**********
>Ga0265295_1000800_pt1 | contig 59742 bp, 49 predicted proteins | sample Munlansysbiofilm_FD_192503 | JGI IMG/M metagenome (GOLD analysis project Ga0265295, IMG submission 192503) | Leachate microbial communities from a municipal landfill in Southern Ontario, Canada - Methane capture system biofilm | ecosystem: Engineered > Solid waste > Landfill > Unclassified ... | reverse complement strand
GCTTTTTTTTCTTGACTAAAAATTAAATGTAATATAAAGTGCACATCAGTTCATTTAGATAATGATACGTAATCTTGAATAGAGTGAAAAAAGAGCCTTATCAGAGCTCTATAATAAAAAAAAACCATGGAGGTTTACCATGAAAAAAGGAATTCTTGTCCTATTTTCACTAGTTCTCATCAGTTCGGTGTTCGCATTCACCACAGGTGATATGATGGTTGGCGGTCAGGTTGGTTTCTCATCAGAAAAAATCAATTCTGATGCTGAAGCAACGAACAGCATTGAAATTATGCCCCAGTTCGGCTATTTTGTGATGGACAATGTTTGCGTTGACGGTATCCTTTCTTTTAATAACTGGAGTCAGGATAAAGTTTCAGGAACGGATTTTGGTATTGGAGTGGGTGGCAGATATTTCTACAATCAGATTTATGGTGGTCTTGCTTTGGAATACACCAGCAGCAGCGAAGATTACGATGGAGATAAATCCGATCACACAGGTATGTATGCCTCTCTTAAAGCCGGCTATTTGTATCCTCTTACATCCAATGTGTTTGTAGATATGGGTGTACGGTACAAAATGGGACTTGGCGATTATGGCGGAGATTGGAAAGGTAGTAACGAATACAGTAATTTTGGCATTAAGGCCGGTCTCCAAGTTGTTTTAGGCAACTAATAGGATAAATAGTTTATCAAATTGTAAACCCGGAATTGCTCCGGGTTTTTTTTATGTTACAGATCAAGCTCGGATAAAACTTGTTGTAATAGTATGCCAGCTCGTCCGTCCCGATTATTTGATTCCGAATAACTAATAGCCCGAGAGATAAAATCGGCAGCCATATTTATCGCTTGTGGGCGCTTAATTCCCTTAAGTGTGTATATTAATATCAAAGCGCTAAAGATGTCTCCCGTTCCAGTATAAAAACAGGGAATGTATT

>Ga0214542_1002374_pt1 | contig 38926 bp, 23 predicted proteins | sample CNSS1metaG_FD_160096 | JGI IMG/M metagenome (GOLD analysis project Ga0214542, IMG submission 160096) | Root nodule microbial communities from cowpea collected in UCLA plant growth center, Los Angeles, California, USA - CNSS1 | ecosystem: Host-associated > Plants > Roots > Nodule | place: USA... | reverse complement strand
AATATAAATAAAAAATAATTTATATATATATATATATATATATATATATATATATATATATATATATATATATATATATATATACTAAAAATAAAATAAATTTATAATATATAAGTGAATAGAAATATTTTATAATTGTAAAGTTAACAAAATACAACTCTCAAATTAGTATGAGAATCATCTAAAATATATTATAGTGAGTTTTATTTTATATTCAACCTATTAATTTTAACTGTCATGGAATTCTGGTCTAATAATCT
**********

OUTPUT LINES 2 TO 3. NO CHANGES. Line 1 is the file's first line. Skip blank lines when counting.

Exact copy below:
GCTTTTTTTTCTTGACTAAAAATTAAATGTAATATAAAGTGCACATCAGTTCATTTAGATAATGATACGTAATCTTGAATAGAGTGAAAAAAGAGCCTTATCAGAGCTCTATAATAAAAAAAAACCATGGAGGTTTACCATGAAAAAAGGAATTCTTGTCCTATTTTCACTAGTTCTCATCAGTTCGGTGTTCGCATTCACCACAGGTGATATGATGGTTGGCGGTCAGGTTGGTTTCTCATCAGAAAAAATCAATTCTGATGCTGAAGCAACGAACAGCATTGAAATTATGCCCCAGTTCGGCTATTTTGTGATGGACAATGTTTGCGTTGACGGTATCCTTTCTTTTAATAACTGGAGTCAGGATAAAGTTTCAGGAACGGATTTTGGTATTGGAGTGGGTGGCAGATATTTCTACAATCAGATTTATGGTGGTCTTGCTTTGGAATACACCAGCAGCAGCGAAGATTACGATGGAGATAAATCCGATCACACAGGTATGTATGCCTCTCTTAAAGCCGGCTATTTGTATCCTCTTACATCCAATGTGTTTGTAGATATGGGTGTACGGTACAAAATGGGACTTGGCGATTATGGCGGAGATTGGAAAGGTAGTAACGAATACAGTAATTTTGGCATTAAGGCCGGTCTCCAAGTTGTTTTAGGCAACTAATAGGATAAATAGTTTATCAAATTGTAAACCCGGAATTGCTCCGGGTTTTTTTTATGTTACAGATCAAGCTCGGATAAAACTTGTTGTAATAGTATGCCAGCTCGTCCGTCCCGATTATTTGATTCCGAATAACTAATAGCCCGAGAGATAAAATCGGCAGCCATATTTATCGCTTGTGGGCGCTTAATTCCCTTAAGTGTGTATATTAATATCAAAGCGCTAAAGATGTCTCCCGTTCCAGTATAAAAACAGGGAATGTATT

>Ga0214542_1002374_pt1 | contig 38926 bp, 23 predicted proteins | sample CNSS1metaG_FD_160096 | JGI IMG/M metagenome (GOLD analysis project Ga0214542, IMG submission 160096) | Root nodule microbial communities from cowpea collected in UCLA plant growth center, Los Angeles, California, USA - CNSS1 | ecosystem: Host-associated > Plants > Roots > Nodule | place: USA... | reverse complement strand